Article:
The moment you type in the domain name into your web browser, you will reach the homepage of the website. You will not reach any other location of the website. You will always reach the homepage with the domain name!

The domain name can have two or three parts.

Some websites will have www while others may not have www. Trust me, www has no technical significance and the presence or absence of www doesn’t make any difference. It doesn’t even have any SEO significance.

This website has www in the domain name. So, www.cloudzat.com is no different from cloudzat.com.

This is the reason why I said that the domain name may have two parts or three parts. The first part is www, which may be present or may be missing.

The next part (which might very well be the first part as well) is the actual name of the website. In this case the name is Cloudzat.

You need to pay attention while choosing the name. There are a few things you need to keep in mind. Here is what you should consider:

  • The name you are selecting reflects the content theme of the website.
  • The name is unique and attractive.
  • The name is easy to remember.
  • The name should not be too long. Not only it is difficult to remember a long name, but also difficult to type.

In case you are unable to come up with a great name, you can always use third-party services like Domain Wheel or some other domain name generator.

Finally, we have the last part of the domain name, which is the TLD or the Top-Level Domain. The TLD refers to anything like .net, .com, .org, .edu, etc. Some TLDs are reserved for government, military, etc. You cannot use them.

When you register a domain name, you need to provide your preferred TLD. Your domain name registrar will show you the list of all TLDs available. In fact, barring a few reserved TLDs there are thousands of TLDs that you can use.

The Path

This is the last part of the URL. It is the part that you see after the domain name (including the TLD). In the example URL I took, the path is highlighted using bold text:

https://www.cloudzat.com/how-to-start-a-blog/.

The bold part is known as the path. This is the part that directs the web browser to a specific webpage.

Some URLs may have additional information in the path. For example, if you see something like this: https://somewebsite.com/category1/a-random-article/, the URL is actually leading the web browser first to the category and then to the article in that category.

Some URLs don’t show the category part of the path. That’s done only to simplify the URL. The absence of the category part of the path doesn’t mean that it is not there. Behind the scenes, the browser knows the category in which to look for the article.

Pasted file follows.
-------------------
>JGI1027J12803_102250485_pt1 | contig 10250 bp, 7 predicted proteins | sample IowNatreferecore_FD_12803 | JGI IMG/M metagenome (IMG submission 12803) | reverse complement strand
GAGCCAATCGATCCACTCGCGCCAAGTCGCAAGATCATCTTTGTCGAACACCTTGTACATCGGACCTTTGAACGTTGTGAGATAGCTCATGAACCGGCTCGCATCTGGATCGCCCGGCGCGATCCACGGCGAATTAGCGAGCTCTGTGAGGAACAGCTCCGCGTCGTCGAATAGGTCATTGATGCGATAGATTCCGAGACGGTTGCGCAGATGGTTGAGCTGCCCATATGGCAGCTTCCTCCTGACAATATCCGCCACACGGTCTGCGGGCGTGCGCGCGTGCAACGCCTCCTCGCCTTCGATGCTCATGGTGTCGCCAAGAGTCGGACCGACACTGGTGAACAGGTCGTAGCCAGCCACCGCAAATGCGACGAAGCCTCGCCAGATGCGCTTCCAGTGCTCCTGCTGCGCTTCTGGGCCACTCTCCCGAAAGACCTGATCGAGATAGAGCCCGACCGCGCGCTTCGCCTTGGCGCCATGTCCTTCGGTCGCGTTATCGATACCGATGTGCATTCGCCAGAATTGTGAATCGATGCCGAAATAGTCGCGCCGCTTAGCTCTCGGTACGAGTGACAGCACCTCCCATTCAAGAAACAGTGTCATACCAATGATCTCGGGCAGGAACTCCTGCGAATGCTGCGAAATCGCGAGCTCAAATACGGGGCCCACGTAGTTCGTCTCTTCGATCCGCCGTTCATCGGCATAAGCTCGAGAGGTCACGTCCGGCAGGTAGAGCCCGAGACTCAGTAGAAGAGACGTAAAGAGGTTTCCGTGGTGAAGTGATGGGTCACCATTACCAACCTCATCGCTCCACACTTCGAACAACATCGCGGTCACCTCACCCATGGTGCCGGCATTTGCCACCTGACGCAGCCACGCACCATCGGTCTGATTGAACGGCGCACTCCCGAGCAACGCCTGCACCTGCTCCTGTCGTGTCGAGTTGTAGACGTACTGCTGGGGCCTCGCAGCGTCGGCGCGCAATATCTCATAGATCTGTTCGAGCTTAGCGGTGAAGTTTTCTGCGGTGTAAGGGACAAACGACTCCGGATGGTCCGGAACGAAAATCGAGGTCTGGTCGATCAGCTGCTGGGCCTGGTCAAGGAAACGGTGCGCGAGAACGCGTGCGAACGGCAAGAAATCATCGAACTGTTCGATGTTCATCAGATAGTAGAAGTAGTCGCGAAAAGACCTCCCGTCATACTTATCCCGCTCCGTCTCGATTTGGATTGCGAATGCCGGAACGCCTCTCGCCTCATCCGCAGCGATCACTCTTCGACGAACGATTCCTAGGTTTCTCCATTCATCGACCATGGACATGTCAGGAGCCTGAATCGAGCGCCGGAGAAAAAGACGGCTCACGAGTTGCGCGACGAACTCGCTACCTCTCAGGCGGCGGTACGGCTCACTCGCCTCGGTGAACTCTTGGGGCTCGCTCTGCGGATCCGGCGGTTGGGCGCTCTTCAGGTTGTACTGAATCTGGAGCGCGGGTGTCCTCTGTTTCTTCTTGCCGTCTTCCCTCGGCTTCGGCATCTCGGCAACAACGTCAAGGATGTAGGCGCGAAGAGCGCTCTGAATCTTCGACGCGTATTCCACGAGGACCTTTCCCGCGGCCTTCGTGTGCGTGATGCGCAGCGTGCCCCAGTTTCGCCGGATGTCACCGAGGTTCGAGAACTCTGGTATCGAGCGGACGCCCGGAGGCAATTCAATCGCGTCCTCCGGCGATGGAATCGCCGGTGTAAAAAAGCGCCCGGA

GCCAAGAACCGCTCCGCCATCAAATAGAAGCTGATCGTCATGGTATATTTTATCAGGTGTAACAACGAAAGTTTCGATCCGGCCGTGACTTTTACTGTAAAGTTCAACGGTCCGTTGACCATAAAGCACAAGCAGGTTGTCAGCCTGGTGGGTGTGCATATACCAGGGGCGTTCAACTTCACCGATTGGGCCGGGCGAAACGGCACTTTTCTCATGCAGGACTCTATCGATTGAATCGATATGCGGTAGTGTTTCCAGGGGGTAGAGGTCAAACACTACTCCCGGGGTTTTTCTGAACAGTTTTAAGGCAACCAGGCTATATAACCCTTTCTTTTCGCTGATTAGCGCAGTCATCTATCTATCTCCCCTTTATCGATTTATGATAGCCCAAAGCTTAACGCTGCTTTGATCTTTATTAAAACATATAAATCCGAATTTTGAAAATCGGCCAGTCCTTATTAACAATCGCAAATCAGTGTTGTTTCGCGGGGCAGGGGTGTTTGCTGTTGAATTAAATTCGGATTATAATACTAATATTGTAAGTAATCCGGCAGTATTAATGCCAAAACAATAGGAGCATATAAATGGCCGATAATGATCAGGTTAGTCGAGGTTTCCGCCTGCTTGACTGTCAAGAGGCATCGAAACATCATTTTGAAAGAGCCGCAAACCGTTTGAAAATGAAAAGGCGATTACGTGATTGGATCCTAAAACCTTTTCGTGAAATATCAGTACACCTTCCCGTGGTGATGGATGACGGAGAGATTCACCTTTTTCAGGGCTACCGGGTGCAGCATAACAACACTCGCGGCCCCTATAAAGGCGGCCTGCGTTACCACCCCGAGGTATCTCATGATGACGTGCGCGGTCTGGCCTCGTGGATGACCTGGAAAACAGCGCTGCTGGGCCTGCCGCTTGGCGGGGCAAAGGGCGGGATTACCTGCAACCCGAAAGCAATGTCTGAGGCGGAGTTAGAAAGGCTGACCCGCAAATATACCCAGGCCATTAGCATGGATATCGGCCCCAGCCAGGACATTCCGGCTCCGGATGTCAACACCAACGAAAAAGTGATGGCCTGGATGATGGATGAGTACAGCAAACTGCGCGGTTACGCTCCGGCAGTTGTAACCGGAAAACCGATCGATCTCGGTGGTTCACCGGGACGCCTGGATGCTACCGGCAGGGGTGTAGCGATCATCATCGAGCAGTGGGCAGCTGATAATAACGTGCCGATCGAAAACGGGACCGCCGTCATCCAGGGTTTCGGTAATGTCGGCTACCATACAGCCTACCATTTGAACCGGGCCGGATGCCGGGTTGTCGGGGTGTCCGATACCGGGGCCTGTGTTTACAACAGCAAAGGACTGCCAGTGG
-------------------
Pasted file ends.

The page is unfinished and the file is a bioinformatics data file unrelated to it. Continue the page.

The simplification of the path is only for the human readers who may find it difficult to remember the entire path.

If you are using WordPress, you will find options for setting the permalink structure. You can access the settings from Dashboard >> Settings >> Permalinks.

The structure that Cloudzat uses is Post name, which means that the URL will have the name of the post directly after the domain name. It will ditch the category archive name or date or any other data that is not very relevant for the readers.

The last part of the URL, that is the ‘path’ is also known by the name ‘slug.’

Guess what, the structure that you select for your URLs will determine how clickable they appear to readers.

For instance, this URL: https://www.cloudzat.com/how-to-start-a-blog/ immediately tells a reader that the blog post tells how to start a blog. Imagine what will a user think when he or she sees a URL structure like this: https://www.cloudzat.com/?p=2578.

The reader cannot understand what he or she will find when he or she clicks on the URL. It can be anything! Such a URL structure will repel the users and they will consider clicking on some other website’s URL that gives a proper and clear hint about the content.

So, choose your URL structure wisely. It will have a lot of impact on your overall traffic.

Conclusion

It is easy to overlook the importance of the URL. Many people make that mistake. You shouldn’t do that! It is essential that you think from the perspective of a real visitor who will be visiting your website.

The first concern a visitor will have is whether his or her information is secure or not. The padlock sign gives that confidence. So, make sure that you are using the HTTPS protocol.

The next thing is that your website should have a memorable name that people can easily remember. This allows users to quickly visit your site by bypassing the need for searching a content piece through a search engine.

Finally, the path should immediately tell the users about what they are going to find on the webpage. If the information is not clear or the path looks cryptic or unintelligible, users are most likely going to avoid your website and never visit it again.

FOCUS ON YOUR URL STRUCTURE!!